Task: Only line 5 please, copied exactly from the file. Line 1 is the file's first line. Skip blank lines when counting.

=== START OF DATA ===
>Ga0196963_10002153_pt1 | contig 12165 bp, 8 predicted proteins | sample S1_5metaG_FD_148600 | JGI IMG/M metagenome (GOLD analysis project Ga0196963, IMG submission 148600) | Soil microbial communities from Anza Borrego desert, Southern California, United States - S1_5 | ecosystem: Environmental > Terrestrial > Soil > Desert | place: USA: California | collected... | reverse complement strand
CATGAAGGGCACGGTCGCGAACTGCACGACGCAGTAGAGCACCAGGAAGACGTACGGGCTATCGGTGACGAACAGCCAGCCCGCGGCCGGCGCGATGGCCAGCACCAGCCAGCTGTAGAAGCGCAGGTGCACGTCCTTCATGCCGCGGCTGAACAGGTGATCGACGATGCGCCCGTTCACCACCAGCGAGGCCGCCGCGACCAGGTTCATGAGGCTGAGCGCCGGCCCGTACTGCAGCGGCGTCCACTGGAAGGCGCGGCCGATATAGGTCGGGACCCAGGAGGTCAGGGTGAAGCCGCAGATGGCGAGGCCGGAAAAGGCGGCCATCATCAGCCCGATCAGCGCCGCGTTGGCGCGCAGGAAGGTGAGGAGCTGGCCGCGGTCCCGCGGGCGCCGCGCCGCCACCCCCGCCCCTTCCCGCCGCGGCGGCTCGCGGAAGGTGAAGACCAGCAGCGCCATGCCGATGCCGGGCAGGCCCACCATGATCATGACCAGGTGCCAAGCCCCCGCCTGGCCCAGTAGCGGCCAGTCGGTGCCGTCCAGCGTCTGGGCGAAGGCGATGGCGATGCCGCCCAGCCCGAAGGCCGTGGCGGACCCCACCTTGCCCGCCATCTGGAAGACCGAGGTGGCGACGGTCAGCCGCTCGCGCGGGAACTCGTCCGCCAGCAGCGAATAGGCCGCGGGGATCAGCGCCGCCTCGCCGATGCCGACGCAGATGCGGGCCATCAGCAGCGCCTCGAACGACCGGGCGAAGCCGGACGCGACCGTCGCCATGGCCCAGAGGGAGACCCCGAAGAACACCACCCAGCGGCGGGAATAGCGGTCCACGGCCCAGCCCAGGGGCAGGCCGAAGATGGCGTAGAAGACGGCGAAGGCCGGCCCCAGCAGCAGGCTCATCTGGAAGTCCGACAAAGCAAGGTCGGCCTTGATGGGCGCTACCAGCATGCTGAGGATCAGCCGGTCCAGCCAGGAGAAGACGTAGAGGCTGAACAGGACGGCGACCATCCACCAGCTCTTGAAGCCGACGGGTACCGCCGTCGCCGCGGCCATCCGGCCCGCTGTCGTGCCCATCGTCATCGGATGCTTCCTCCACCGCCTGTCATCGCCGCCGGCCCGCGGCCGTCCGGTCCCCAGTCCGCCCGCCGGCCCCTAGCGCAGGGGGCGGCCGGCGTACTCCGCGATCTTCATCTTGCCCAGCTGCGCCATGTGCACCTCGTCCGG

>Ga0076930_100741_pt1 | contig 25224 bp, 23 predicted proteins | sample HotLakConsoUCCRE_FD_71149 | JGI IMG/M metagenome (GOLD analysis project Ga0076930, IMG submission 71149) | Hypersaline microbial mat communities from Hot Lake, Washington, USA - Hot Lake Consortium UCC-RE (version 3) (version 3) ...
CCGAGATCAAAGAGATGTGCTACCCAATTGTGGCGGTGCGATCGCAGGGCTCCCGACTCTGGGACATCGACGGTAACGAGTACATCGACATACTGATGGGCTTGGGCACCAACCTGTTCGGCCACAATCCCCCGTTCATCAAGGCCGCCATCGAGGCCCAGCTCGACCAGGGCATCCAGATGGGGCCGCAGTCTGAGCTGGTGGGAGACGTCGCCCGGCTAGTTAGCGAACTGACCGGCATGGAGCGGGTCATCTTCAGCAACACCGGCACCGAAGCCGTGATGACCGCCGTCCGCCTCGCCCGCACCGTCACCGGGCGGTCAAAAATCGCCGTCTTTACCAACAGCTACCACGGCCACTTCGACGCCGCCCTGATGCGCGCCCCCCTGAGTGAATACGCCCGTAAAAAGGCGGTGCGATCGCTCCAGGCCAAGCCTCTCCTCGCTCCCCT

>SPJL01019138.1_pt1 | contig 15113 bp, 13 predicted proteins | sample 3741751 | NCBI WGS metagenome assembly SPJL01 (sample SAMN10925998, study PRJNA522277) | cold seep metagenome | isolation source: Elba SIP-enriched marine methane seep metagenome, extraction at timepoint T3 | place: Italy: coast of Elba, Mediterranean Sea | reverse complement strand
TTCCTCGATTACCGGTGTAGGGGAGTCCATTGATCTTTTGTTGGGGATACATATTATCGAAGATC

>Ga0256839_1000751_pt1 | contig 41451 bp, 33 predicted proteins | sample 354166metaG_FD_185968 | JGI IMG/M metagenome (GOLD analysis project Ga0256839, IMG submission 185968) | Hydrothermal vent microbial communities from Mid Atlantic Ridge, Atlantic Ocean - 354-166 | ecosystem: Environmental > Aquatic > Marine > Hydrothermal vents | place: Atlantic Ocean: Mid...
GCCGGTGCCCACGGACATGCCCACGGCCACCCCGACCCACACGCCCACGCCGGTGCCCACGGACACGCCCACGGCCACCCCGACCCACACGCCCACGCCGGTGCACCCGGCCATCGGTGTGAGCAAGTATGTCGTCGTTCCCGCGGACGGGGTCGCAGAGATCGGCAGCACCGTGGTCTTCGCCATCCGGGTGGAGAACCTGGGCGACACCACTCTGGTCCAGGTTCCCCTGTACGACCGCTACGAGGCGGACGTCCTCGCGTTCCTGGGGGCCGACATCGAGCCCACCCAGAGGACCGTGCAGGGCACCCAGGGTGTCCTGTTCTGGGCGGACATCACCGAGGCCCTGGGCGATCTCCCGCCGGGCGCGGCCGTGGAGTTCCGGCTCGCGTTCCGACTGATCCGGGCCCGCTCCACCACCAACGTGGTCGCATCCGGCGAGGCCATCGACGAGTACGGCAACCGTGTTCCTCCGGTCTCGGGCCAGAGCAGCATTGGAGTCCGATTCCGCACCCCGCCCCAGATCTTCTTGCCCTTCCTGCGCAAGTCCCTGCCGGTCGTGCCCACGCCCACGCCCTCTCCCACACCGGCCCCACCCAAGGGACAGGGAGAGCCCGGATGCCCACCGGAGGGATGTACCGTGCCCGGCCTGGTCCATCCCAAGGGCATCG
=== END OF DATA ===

>SPJL01019138.1_pt1 | contig 15113 bp, 13 predicted proteins | sample 3741751 | NCBI WGS metagenome assembly SPJL01 (sample SAMN10925998, study PRJNA522277) | cold seep metagenome | isolation source: Elba SIP-enriched marine methane seep metagenome, extraction at timepoint T3 | place: Italy: coast of Elba, Mediterranean Sea | reverse complement strand